3) Tell us about your experiences thus far racing the J/70. What brought you into the Class?

J/70 MUSE skipper- women sailor Heather Gregg-EarlHEATHER: “I have to say I haven’t had as much fun sailing since college sailing!! The J/70 is a blast!! The boat is a hoot to sail, especially in the breeze. It truly is one-design, it’s manageable in terms of crew (only three other people needed to sail), it’s great value for the money, and the fleet after one year has such depth in talent. Eighty-nine boats on the line and just one year old...impressive. When I was looking for a new One-Design Class to jump into, I wanted one in which the sailing itself was more fun. And buying into a Class where I had a lot of confidence that the fleet would develop quickly and with a lot of talent was important to me. As a mom chasing my 10-year-old around the Opti circuit, I needed to make sure that the new Class I picked had enough well-attended regattas throughout the year to make it worthwhile. When I went for my first spin in the J/70 with Stu Johnstone one 20 knot day in Newport, I was sold.”

4) What expectations did you have coming into the North Americans?

HEATHER: “Our goal was to win the Corinthian Division and place in the top 15 overall and have a ton of fun with an all Jumbo crew from Tufts, my alma mater. That, we did!”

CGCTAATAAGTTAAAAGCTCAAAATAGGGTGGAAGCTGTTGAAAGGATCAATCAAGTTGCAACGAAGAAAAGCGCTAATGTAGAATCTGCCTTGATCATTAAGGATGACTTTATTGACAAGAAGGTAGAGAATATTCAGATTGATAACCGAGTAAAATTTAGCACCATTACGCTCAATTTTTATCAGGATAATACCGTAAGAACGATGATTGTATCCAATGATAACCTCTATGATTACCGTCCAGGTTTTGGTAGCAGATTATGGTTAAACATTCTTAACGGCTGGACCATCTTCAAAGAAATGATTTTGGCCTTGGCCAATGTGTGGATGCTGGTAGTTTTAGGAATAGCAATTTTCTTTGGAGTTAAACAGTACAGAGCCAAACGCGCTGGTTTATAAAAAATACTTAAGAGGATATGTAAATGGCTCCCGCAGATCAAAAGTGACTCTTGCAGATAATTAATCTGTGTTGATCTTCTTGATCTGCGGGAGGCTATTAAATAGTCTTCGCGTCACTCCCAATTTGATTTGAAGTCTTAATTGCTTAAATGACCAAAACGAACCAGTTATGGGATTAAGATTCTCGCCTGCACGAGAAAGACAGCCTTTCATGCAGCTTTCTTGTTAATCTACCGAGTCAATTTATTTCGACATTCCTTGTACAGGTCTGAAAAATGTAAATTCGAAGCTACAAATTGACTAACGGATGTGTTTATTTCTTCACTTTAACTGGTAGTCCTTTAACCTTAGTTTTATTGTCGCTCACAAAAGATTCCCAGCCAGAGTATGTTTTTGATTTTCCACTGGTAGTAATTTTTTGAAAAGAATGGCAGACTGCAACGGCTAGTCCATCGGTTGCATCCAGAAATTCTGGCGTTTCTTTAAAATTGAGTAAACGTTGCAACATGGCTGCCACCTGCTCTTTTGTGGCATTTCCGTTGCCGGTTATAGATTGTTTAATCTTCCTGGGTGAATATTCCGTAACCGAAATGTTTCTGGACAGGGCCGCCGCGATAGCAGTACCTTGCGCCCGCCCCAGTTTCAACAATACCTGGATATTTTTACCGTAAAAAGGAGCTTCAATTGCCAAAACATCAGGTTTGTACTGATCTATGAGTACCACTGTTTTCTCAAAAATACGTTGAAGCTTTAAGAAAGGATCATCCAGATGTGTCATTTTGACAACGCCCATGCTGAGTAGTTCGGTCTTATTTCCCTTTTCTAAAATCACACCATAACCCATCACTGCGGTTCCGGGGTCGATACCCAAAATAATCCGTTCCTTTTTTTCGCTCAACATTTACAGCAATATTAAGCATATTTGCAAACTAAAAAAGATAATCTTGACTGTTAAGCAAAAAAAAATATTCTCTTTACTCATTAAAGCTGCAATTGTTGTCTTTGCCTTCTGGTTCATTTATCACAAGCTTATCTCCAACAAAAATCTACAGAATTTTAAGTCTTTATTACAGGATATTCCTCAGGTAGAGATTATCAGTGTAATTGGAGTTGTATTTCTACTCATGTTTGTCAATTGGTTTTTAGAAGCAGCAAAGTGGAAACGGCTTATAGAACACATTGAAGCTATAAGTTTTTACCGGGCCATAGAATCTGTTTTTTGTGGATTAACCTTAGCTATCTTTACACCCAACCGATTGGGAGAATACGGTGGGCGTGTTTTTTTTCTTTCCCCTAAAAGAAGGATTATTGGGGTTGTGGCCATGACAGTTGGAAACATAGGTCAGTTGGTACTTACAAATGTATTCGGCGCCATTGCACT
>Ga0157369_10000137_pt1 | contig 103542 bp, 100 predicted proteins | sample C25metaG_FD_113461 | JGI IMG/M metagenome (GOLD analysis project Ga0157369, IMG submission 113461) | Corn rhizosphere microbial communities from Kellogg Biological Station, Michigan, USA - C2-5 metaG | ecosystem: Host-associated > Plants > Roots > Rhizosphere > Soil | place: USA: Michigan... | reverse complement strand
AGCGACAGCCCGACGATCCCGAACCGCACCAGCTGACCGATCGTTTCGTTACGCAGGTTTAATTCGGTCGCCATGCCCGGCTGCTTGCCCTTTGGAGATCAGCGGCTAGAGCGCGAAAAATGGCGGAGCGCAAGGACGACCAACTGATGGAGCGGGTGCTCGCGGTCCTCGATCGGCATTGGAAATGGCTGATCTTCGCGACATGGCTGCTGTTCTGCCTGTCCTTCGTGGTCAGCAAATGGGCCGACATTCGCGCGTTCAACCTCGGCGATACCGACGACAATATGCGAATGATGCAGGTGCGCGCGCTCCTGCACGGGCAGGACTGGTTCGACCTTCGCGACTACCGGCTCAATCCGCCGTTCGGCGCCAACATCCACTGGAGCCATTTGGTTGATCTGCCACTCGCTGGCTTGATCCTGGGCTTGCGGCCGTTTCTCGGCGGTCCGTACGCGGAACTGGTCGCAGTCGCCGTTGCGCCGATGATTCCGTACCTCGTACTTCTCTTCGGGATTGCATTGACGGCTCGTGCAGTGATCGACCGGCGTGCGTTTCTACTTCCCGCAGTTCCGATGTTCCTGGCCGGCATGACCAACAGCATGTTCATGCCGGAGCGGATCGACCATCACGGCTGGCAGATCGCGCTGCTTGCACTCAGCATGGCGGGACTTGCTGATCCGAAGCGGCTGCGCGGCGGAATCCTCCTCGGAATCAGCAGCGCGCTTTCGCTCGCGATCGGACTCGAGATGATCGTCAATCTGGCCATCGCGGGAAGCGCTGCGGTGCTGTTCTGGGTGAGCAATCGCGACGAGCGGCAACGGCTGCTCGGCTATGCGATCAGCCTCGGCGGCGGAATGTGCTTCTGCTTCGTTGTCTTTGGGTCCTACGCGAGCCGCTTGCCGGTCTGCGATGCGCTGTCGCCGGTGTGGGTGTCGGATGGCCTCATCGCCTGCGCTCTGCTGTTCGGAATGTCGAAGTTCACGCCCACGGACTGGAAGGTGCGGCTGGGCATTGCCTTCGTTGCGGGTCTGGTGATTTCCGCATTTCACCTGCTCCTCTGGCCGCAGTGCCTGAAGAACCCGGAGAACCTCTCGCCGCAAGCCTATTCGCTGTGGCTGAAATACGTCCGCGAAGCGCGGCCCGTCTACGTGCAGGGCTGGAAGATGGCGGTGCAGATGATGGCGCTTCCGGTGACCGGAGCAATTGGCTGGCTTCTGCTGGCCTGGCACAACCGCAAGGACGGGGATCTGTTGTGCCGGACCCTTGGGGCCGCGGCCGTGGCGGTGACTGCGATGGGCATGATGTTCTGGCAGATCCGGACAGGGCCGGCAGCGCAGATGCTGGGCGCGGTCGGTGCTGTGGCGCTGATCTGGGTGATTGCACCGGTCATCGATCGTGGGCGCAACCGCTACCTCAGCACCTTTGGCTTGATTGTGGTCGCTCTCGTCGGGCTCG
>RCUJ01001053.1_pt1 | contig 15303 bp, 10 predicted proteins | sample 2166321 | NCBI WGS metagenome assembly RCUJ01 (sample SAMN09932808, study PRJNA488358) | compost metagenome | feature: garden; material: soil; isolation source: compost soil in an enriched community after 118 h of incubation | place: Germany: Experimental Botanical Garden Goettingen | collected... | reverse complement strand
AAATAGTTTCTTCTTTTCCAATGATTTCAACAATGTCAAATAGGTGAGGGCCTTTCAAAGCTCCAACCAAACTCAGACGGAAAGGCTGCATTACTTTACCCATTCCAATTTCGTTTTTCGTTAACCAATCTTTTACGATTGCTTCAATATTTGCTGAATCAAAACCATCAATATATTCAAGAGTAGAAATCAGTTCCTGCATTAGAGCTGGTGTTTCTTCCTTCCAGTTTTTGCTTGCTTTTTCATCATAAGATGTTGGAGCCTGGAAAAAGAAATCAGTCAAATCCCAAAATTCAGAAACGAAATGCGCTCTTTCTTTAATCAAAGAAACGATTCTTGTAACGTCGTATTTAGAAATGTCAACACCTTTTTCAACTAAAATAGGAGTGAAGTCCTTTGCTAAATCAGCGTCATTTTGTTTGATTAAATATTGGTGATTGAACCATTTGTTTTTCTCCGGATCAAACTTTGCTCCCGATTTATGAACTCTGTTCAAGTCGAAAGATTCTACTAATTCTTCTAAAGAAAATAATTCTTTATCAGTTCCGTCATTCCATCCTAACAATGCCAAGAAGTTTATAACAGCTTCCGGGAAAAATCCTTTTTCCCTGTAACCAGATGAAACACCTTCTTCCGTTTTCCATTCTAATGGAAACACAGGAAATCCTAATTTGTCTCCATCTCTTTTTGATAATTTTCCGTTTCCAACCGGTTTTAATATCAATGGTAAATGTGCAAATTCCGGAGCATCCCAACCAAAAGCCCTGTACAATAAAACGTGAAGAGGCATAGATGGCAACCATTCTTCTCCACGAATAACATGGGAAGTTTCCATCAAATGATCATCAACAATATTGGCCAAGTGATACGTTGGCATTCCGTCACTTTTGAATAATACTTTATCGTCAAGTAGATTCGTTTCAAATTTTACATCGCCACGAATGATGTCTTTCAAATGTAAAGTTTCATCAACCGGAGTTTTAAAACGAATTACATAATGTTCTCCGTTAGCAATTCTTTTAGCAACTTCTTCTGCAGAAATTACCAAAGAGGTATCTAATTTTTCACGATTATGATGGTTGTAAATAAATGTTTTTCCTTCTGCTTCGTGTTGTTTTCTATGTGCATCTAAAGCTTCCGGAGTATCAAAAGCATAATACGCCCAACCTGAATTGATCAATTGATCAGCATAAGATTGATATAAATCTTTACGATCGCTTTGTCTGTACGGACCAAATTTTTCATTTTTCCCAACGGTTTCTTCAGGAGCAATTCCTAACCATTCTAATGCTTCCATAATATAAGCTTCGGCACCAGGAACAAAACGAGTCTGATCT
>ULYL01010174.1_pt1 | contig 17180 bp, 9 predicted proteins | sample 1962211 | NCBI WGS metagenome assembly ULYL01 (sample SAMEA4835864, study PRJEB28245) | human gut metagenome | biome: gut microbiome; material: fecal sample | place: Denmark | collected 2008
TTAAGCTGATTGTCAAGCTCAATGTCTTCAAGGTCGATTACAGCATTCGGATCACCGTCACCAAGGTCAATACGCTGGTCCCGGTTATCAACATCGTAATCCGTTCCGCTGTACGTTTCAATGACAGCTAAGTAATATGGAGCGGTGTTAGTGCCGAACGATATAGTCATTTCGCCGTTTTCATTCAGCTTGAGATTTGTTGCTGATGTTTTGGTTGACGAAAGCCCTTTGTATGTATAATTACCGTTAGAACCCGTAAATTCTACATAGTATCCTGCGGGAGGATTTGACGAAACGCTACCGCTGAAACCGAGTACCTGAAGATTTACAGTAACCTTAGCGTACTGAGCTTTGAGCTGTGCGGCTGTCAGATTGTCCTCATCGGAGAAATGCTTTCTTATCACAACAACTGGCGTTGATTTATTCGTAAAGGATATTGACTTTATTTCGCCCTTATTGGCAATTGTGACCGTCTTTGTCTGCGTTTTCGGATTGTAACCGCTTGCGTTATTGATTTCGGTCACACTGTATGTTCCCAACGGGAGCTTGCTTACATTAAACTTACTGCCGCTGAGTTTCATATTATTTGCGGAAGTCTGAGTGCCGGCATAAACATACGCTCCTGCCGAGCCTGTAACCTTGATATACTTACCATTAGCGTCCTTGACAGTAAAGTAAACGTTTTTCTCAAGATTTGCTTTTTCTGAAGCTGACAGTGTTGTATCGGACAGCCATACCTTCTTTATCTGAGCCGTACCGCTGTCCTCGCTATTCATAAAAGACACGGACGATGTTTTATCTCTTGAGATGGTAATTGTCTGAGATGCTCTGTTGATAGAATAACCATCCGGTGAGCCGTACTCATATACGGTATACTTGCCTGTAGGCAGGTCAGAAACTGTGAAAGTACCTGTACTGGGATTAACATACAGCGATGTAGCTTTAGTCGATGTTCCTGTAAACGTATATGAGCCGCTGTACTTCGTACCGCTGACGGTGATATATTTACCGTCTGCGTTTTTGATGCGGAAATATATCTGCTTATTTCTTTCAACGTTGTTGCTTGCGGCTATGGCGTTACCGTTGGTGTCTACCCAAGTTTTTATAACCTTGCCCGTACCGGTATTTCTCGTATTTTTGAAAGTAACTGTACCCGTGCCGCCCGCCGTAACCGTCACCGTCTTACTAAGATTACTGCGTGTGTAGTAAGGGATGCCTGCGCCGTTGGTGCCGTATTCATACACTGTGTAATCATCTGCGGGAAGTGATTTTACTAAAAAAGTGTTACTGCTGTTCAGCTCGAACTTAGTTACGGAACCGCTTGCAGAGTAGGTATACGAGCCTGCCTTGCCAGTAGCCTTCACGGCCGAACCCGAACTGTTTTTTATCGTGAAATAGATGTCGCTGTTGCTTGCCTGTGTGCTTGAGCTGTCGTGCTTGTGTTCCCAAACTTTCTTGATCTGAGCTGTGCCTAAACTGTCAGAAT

5) The conditions on the Chesapeake Bay allowed for racing on two of the three days. Did you expect it to be a generally light air event?

HEATHER: “Yes, harkening back to my college sailing days, I spent many a light air regatta at Annapolis in the fall so we were prepared for what we ended up getting. It was unfortunate that we didn’t get any racing in the second day, but my hat’s off to the PRO Sandy Grosvenor and her RC for conducting such a well-run event and calling the racing on that second day.”

6) How did you maintain your boat speed in the conditions?

HEATHER: “Constantly changing gears all the time. Overall, a light regatta but we did see the breeze up and down a bit. The racing spanned 5 to 15 knots of adjusting rig set up, sail trim, and weight placement was key.”

7) Do you feel the J/70 is a good platform for women sailors?